Wood & Bache. The Dispensatory of the United States of America
Wood & Bache. The Dispensatory of the United States of America
Wood & Bache. The Dispensatory of the United States of America

Wood & Bache. The Dispensatory of the United States of America

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Wood, George B.; Bache, Franklin. The Dispensatory of the United States of America; Thirteenth Edition, Carefully Revised. Philadelphia: J. B. Lippincott & Co., 1872. 13th Edition. [7180]

Full sheep with black morocco title labels to spine, binding has light rubbing/scuffs yet is tight, sound, with no cracks. 6 1/2 x 9 1/2 inches, short closed tear to ffep, xii., 1810 clean pp., several text illustrations, tight. Very good. Leather bound.

First published in 1833, this book was a very successful venture that brought a revenue stream to the authors. The 11th edition was distributed to Union Army doctors and some copies are marked U. S. A. Med. Dept. (not this copy). The early editions, such as this one is, gave formulas and instructions for medical men to formulate their own medicines. It is a scholarly work, with references it medical periodicals and books that would further inform the reader. Written during a time when doctors were often their own pharmacologists, the practical and scientific information was and is a treasure-trove of medical treatments. The extensive 56-page triple-column Index allows the reader to quickly find whatever plant or ingredient they wish to research.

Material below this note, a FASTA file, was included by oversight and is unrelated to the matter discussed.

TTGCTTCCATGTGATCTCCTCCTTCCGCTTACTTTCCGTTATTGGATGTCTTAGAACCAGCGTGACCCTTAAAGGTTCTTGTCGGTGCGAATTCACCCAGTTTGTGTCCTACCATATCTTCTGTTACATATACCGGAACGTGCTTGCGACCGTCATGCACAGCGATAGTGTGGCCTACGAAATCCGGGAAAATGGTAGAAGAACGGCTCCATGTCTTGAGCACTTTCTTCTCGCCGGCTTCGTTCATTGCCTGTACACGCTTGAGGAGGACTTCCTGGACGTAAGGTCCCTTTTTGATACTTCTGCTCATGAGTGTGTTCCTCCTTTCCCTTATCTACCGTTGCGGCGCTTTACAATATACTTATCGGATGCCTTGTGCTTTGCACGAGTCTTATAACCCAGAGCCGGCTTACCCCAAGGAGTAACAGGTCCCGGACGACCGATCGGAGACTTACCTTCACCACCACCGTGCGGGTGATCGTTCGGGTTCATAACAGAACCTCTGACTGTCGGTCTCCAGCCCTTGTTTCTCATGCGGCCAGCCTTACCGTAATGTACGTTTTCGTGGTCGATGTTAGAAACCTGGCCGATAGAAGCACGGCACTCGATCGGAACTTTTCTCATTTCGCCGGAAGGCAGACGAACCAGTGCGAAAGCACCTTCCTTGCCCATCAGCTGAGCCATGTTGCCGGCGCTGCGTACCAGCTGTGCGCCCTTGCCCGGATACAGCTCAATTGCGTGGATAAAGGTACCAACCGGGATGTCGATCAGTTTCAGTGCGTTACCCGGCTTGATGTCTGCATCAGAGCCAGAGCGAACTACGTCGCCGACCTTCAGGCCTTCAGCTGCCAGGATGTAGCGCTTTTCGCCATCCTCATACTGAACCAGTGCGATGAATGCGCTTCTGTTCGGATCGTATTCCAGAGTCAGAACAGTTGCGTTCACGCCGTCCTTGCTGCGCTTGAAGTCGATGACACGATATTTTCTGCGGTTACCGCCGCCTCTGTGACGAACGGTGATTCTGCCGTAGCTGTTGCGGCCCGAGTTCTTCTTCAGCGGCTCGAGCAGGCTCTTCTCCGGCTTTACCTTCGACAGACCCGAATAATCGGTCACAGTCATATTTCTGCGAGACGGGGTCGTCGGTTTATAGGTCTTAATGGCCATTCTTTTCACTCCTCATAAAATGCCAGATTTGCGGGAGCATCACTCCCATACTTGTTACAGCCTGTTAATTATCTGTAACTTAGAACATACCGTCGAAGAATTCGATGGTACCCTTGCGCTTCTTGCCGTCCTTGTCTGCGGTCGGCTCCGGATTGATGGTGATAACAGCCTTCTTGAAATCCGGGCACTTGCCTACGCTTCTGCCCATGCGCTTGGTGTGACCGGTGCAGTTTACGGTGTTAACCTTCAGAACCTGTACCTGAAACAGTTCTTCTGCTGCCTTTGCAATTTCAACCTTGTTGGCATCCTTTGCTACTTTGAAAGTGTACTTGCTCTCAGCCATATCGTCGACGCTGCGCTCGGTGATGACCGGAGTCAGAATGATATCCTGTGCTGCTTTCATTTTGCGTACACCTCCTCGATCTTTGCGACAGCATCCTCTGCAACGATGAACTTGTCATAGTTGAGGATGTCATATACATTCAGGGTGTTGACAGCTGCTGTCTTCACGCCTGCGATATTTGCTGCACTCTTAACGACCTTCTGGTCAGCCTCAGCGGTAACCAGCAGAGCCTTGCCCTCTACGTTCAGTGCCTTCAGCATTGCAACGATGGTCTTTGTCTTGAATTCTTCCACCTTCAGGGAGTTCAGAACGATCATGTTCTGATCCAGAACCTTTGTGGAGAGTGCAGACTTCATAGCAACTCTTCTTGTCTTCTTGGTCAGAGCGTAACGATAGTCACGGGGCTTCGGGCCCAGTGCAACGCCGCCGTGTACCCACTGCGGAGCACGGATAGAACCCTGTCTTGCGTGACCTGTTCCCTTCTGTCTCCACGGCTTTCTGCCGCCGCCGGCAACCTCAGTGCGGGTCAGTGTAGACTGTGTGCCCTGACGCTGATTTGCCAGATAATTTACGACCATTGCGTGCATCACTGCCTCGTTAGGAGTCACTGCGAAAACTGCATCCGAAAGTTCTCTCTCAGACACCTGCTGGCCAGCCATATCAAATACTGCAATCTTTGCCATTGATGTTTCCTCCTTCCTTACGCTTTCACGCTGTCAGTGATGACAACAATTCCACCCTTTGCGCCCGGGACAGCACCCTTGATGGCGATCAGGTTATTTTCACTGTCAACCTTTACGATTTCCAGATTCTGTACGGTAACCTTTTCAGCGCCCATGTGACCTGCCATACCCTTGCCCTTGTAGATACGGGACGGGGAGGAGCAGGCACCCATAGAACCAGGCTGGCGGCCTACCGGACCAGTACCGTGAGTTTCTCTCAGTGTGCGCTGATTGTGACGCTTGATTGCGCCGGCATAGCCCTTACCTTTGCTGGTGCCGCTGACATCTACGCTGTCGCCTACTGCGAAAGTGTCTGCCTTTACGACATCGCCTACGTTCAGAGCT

George Bacon Wood (1787-1879), a native of Cumberland County, NJ, of Quaker stock. He earned his M. D. in 1818, and conducted a successful medical practice in Philadelphia. His teaching career began in 1822 as Professor of Chemistry at the Philadelphia College of Pharmacy, retiring in 1860 from the faculty of the University of Pennsylvania, where he was Professor of the Theory and Practice of Medicine.

Franklin Bache (1792-1864), Philadelphia-born physician, great-grandson of Benjamin Franklin. He was a Surgeon's Mate during the War of 1812 for two Infantry Regiments. Among his many achievements was his professorship of Chemistry in the Jefferson Medical College of Philadelphia, his service as Vice-President of the College of Physicians of Philadelphia, and as President of the American Philosophical Society.